Nicholas Kastinovich is a tormented young bookseller struggling to keep his bookstore afloat in the town of San Pedro. Hassled by his father, ostracized more often than not by his wife his only joy comes from building his collection of books, imagining a brighter future with Katherine, a lady who visits the shop, and hoping for a clear indication of friendship from the infamous author Charles Bukowski, who lives in the area.
This is a book where our lead character is bared naked to the reader. We are privy to his every thought, movement, irritation, desire and dream. Narrated throughout by Kastinovich the story is honest and sad. There is no glossing over depression, there is no hiding from the dispossessed feeling to the downtown area of San Pedro. But somewhere within this melancholy there is hope and a belief that better things are still to come.
Any lover of books who has at one time or another found solace within the pages of a novel or even spent a day hidden away in a bookshop will immediately empathise with Kastinovich and understand why and how his books become such a lifeline for him. The bookshop alone is his beacon for the brighter future. When we are at our lowest, when we feel the world can offer us nothing, to a lover of books there is always a place to escape, there amongst the letters, words, paragraphs and chapters do we find our place. Like a comfort blanket the words swirl around us and take us away from our misery. Kastinovich is a character we can all identify with.
What I loved about this book is the honest and brutal narrative. The style reminded me of Nick Hornby’s High Fidelity, one man pouring his heart out and over analysing life to us his captive audience. I don’t know how other people read but for me characters have voices, I hear the tones and lilts within their speech as I read the book. Kastinovich could only ever be voiced by one person in my opinion and that is David Sadaris. Sadaris is well known for his autobiographical and self-deprecating humour which is a perfect match for our down trodden bookseller.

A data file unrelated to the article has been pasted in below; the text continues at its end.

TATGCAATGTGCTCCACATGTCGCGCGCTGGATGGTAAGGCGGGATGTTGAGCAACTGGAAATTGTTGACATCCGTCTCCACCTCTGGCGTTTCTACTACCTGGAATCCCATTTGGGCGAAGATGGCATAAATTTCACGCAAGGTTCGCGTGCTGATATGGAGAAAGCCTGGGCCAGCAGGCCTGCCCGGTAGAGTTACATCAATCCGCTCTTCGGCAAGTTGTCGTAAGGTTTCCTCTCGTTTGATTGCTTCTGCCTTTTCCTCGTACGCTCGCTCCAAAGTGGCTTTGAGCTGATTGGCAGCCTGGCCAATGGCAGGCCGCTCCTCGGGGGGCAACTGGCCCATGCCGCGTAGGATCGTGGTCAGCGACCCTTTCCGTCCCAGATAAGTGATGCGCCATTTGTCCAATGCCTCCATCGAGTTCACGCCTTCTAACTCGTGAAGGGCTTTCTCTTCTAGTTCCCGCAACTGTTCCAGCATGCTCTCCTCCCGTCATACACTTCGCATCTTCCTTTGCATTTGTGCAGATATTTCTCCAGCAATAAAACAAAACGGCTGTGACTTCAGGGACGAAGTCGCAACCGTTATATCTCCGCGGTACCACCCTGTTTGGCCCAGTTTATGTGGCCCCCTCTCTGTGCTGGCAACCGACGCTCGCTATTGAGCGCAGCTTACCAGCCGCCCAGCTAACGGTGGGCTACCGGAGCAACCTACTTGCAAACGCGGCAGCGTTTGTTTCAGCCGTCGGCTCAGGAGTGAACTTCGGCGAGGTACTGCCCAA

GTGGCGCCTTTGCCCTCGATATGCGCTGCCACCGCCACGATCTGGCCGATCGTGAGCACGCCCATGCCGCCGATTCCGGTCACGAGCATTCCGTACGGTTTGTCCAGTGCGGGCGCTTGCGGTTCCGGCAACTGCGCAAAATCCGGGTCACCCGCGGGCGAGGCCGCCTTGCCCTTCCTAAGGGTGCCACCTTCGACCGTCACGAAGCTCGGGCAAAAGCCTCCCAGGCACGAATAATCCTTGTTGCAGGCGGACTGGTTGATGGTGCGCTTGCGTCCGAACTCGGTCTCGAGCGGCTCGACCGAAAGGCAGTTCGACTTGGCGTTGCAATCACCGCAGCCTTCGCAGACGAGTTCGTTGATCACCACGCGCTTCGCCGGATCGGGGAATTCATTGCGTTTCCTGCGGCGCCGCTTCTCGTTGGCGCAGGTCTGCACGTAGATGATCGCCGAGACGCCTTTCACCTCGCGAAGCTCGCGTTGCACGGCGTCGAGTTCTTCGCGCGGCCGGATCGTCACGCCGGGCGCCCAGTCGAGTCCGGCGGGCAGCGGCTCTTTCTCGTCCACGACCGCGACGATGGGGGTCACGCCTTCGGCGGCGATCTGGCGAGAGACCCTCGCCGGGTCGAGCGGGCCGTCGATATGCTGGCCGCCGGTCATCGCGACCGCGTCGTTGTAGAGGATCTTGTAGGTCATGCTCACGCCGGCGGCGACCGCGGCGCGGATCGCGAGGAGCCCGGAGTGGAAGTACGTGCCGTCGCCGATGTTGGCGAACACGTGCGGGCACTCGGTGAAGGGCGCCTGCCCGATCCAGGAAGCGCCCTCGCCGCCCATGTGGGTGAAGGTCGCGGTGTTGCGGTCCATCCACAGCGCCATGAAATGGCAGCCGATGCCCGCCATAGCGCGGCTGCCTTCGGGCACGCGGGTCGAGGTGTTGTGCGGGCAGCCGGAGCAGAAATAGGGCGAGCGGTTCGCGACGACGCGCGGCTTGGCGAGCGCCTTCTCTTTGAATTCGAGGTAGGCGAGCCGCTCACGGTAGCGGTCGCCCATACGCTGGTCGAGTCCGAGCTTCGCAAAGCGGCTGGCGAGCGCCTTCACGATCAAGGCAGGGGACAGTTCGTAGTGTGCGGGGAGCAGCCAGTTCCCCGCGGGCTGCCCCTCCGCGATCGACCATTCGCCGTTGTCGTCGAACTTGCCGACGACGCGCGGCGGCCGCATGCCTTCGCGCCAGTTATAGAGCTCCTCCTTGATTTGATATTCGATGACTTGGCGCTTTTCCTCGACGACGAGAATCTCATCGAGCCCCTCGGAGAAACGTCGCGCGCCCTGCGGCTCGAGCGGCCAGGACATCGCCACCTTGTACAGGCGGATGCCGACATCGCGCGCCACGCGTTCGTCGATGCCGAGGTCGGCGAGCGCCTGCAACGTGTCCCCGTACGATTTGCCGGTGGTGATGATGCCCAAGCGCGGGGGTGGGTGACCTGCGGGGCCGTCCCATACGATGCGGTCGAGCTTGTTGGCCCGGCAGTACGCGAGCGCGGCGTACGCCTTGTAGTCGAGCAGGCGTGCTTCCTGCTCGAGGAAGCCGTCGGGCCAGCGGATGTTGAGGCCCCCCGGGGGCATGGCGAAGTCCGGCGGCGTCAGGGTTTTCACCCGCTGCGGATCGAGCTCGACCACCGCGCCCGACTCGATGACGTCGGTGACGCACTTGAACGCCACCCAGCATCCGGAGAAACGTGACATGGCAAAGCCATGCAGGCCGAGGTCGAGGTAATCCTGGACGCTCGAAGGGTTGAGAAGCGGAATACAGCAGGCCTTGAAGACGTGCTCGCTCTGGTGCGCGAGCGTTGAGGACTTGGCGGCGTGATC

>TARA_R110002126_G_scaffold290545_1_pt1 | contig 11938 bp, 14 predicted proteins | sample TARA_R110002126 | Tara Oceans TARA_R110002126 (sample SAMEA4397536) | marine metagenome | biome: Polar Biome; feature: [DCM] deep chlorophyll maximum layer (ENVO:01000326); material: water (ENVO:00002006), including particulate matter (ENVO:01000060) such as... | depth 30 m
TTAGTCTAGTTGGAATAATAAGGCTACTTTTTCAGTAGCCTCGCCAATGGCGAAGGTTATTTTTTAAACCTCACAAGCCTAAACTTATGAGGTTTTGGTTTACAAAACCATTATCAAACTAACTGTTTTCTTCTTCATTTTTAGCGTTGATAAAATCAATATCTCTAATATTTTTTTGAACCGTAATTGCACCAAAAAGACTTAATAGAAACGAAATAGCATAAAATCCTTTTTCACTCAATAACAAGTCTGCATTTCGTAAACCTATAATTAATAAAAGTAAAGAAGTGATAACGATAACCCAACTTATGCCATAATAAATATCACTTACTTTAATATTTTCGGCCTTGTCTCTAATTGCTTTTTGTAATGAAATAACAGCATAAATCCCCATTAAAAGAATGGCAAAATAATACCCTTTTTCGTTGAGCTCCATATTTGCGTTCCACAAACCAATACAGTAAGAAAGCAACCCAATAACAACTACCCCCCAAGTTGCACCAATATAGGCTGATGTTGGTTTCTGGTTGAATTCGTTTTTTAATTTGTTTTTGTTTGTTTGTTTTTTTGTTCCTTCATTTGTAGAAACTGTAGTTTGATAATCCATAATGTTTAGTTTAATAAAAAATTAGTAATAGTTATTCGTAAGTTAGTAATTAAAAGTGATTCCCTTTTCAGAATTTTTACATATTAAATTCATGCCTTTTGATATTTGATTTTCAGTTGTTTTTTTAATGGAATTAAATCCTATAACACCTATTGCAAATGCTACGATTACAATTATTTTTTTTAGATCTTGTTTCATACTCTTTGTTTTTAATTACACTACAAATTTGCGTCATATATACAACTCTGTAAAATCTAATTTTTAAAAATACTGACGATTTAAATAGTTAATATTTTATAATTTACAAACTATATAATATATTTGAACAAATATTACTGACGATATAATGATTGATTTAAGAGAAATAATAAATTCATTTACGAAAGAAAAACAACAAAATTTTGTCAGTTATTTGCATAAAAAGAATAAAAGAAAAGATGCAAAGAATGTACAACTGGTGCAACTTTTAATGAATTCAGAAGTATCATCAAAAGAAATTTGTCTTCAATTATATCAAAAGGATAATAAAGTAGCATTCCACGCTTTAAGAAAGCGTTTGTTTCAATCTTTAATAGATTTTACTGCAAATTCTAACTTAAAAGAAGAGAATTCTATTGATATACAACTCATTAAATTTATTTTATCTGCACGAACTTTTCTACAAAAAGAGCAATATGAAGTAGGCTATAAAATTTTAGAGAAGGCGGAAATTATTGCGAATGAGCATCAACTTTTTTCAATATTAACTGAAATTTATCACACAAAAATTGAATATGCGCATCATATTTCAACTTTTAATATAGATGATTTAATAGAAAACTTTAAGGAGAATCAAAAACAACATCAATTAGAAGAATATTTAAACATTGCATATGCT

Whilst you feel for Kastinovich when things get tough there are also many times when you can’t help but will him to just grow some balls and take control of his situation. There is a strong trait of self-pity in our leading character and I found myself in part waiting for the straw that would break the camel’s back and force him into action.
Ultimately very little happens in Shadowboxing with Bukowski – there is no great twist in the story, no climatic ending but there is a truth and openness. On completing it I’m not moved like some books, my views have not been challenged and no thoughts have been provoked, but I’ve enjoyed spending time with Kastinovich. It was sort of like having tea with a relative, it was hard going at times but you’re left feeling the other person got far more out of it than you and that’s ok.